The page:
The last few weeks have been…interesting to say the least. With the closures of most school systems throughout the country due to the Coronavirus, I’ve had many people asking me for tips on homeschooling during COVID-19, guidance on where to find resources, and basically wanting to know what the heck to do with their kids for the next several weeks. I think back now to every time someone would make the comment “I don’t know how you do it….” when talking about homeschooling my girls. All I can think now is “You’re sure going to find out quickly!” 🙂
And the truth is, we started out not knowing what we were doing. We had no clue as to what was involved with homeschooling or where to start. We just knew that the public school system wasn’t working for Amelia or our family so we had to make the change and jumped right into homeschooling without a plan in place. That was over 4 years ago and we haven’t had any regrets about our decision to homeschool.
At first, it was really hard to make myself okay with the fact that homeschooling does not have to look like public schooling. I was so focused on creating a classroom at home, making sure we were following a written out schedule and very adamant about completing each and every worksheet in our curriculum. I soon realized that the beauty of homeschooling is that it isn’t anything like public schooling. We have the freedom to school when and where we want. The girls get to lead their education – when they are very interested in a topic we can pause and let them dive into it completely.
I know many families are scrambling right now, trying to figure out a plan for the next few weeks. I want to reassure you that whatever you do, it doesn’t need to (and probably shouldn’t) look like a public school day. You can definitely keep it very relaxed and casual while still achieving what you want to achieve. We like to do school on the porch when the mornings are a bit warmer. I incorporate 15 minute “recess breaks” into each hour of learning to give them a mind and body break. Sometimes they want to take their work to their bedroom and turn on some tunes. It honestly looks different each day but I think that’s one of the reasons we love it so much.
Take this opportunity to let your kids guide the conversations. Are they really into space? Do they ask a lot of questions about artists and paintings? Do they want to be a zookeeper when they grow up? These are all questions that I suggest you ask yourself or better yet, ask your kids! Make it a family activity. Take a few polls and gather some topics that everyone would be more interested in learning about. Get a starting point and work from there. Consider creating or searching for unit studies on these topics. I know for my girls that when they get to choose the topics and we focus solely on that one topic, they are 110% more engaged in the lesson. Plus, Frankie and I learn SO much along side them. I bet you’ll learn a thing or two throughout this whole experience too!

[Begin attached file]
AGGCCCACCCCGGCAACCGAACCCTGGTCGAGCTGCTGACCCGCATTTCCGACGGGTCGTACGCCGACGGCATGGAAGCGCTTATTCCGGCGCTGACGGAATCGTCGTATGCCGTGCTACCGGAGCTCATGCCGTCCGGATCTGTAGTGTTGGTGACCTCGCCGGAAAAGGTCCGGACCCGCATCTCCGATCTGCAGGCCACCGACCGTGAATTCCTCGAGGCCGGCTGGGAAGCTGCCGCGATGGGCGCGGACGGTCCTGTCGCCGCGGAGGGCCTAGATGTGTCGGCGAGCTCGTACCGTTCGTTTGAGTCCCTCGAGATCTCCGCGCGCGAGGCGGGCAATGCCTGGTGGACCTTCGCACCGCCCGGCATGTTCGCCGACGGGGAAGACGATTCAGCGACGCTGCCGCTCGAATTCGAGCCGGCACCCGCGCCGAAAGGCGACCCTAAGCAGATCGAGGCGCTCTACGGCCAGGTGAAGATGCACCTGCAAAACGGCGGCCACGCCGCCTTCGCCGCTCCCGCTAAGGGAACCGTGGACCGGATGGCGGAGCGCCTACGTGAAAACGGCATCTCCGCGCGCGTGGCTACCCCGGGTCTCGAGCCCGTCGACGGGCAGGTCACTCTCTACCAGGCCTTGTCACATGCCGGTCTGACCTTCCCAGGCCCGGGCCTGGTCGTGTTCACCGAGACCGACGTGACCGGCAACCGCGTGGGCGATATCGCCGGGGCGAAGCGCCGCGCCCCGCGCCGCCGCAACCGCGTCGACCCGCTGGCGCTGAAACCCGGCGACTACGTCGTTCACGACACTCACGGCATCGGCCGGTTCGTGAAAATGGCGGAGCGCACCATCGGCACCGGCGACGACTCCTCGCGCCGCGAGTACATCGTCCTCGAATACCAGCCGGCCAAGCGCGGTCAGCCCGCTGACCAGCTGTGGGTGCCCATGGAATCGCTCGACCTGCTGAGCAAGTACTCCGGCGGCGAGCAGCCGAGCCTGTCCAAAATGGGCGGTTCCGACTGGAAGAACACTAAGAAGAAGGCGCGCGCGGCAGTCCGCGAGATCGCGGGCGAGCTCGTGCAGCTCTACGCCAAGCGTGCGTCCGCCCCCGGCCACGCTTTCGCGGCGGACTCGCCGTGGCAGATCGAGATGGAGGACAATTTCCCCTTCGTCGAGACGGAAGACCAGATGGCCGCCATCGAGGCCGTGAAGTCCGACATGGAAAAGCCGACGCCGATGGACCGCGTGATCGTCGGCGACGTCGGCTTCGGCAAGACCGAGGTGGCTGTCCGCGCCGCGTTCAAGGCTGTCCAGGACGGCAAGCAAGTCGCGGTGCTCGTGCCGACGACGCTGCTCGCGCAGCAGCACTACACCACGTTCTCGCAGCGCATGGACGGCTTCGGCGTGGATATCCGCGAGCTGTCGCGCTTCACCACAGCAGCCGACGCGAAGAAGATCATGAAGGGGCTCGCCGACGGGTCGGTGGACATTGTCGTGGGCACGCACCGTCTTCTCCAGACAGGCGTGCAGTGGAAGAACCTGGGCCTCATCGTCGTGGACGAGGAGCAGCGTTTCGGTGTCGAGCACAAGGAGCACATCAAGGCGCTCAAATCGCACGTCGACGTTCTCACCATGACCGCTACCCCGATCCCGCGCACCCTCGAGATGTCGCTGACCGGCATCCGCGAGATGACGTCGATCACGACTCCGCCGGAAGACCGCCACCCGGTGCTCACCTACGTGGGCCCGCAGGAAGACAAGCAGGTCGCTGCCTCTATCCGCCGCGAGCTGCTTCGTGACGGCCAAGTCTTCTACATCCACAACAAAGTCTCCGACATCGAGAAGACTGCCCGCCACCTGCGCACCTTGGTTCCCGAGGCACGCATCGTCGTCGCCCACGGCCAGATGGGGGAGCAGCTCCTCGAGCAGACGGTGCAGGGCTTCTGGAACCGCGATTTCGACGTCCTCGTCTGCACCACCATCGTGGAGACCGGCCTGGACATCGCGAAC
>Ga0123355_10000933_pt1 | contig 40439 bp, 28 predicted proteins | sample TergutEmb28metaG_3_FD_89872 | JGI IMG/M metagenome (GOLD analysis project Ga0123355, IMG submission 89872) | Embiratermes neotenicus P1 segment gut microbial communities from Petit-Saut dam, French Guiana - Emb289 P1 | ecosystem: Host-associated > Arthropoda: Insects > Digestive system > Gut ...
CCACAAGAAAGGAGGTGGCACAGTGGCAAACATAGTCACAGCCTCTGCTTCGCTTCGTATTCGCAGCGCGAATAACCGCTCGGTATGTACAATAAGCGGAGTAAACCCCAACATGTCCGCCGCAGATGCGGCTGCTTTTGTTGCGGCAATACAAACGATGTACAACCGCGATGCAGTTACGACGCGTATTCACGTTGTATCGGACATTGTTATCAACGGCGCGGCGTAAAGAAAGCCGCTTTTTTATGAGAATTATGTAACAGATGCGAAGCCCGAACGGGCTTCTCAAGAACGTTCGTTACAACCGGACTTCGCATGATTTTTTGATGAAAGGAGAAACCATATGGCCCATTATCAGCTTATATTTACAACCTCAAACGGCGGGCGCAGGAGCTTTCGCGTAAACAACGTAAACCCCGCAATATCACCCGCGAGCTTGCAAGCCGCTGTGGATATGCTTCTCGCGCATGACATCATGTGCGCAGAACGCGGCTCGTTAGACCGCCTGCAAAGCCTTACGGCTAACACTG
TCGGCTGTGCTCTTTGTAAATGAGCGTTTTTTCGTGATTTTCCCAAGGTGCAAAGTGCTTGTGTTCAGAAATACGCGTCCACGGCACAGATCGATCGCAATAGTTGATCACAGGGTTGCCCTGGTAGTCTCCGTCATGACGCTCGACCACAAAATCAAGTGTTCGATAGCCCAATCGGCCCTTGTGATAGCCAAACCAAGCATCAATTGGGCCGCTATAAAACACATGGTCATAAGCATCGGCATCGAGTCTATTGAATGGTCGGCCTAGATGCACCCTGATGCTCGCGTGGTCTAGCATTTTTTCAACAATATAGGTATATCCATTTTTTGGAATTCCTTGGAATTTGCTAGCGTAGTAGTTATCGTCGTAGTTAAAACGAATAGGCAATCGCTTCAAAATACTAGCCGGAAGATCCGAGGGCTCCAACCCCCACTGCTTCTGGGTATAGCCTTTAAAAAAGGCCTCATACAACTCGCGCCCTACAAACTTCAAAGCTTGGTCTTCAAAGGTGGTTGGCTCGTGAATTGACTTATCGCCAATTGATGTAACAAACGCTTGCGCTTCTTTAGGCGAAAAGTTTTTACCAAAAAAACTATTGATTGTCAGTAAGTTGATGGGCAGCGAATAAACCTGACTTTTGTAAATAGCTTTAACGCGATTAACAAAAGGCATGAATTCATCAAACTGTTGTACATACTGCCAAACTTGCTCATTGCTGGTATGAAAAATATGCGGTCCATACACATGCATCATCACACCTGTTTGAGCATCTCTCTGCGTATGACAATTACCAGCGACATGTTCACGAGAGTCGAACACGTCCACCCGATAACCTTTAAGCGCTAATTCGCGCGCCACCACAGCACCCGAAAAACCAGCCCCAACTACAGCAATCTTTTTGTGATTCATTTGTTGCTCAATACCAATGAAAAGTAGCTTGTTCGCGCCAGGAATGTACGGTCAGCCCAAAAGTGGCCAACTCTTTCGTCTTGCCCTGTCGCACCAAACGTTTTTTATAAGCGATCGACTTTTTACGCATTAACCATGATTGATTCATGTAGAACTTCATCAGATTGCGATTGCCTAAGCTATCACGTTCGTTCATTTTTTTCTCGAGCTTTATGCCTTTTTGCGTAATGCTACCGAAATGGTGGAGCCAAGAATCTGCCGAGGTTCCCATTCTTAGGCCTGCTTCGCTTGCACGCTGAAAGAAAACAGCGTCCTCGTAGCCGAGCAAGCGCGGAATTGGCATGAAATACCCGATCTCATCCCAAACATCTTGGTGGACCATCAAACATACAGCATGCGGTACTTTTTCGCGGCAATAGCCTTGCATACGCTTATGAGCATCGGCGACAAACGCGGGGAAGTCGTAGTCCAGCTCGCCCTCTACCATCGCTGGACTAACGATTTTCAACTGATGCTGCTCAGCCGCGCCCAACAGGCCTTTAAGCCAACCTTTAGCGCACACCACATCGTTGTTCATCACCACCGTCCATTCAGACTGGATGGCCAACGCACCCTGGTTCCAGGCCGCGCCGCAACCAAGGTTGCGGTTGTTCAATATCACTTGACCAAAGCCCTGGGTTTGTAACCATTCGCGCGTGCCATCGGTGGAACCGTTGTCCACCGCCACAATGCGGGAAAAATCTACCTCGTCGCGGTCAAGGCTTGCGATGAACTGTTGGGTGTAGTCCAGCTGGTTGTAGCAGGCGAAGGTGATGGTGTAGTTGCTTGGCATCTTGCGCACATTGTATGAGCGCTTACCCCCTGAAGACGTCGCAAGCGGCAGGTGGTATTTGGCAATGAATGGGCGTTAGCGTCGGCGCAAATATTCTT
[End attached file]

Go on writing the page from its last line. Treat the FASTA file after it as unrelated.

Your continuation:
You are probably missing a lot of great opportunities in your day to day routines that could be used as “lessons” too! Here are some of the things on a regular day that we have turned into learning experiences:
- following a recipe to make pancakes (following written instructions, using measuring spoons & cups)
- making our grocery list (taking inventory of what we have on hand, calculating cost and tax, following a budget)
- checking the weather (using internet to look up the forecast, watching a youtube video on weather, learning how the radar works, plotting temperate on a graph, reading a book on weather & climate)
- spotting birds in the front yard (researching the types, watching a youtube video on birds in our area, building a homemade bird feeder)
- helping Dad in the backyard building a chicken coop (using a tape measure, finding the area of a space, calculating how many chickens per square foot)
- playing a game of cards (practice math problems, follow instructions)
These were just things during ONE day that we took and made into learning experiences for the girls. There are probably many things that you do in your normal daily routine that you don’t realize could be valuable lessons for your kids. They will also love feeling as though they are helping out and contributing so it’s a win-win. Check out our list of 25 everyday skills for kids that you can work on while at home for more ideas.
Many school districts, companies and community organizations are also sharing free and discounted resources during this time. Do a quick google or facebook search for free education material and you’ll find dozens of resources and websites for freebies for homeschooling during COVID-19. Here are a few of our favorites from the last several weeks:
- The Cincinnati Zoo is hosting a Home Safari Series on their facebook page along with activities and resources
- Learning Without Tears is offering some of their interactive resources free for 90 days. We love their Handwriting Without Tears series and you can check out the online version and pick up one of the workbooks.
- NatGeo @ Home offers videos, experiences and easy at home activities.
You can also check out our list of favorite homeschool resources & websites for more of our favorites!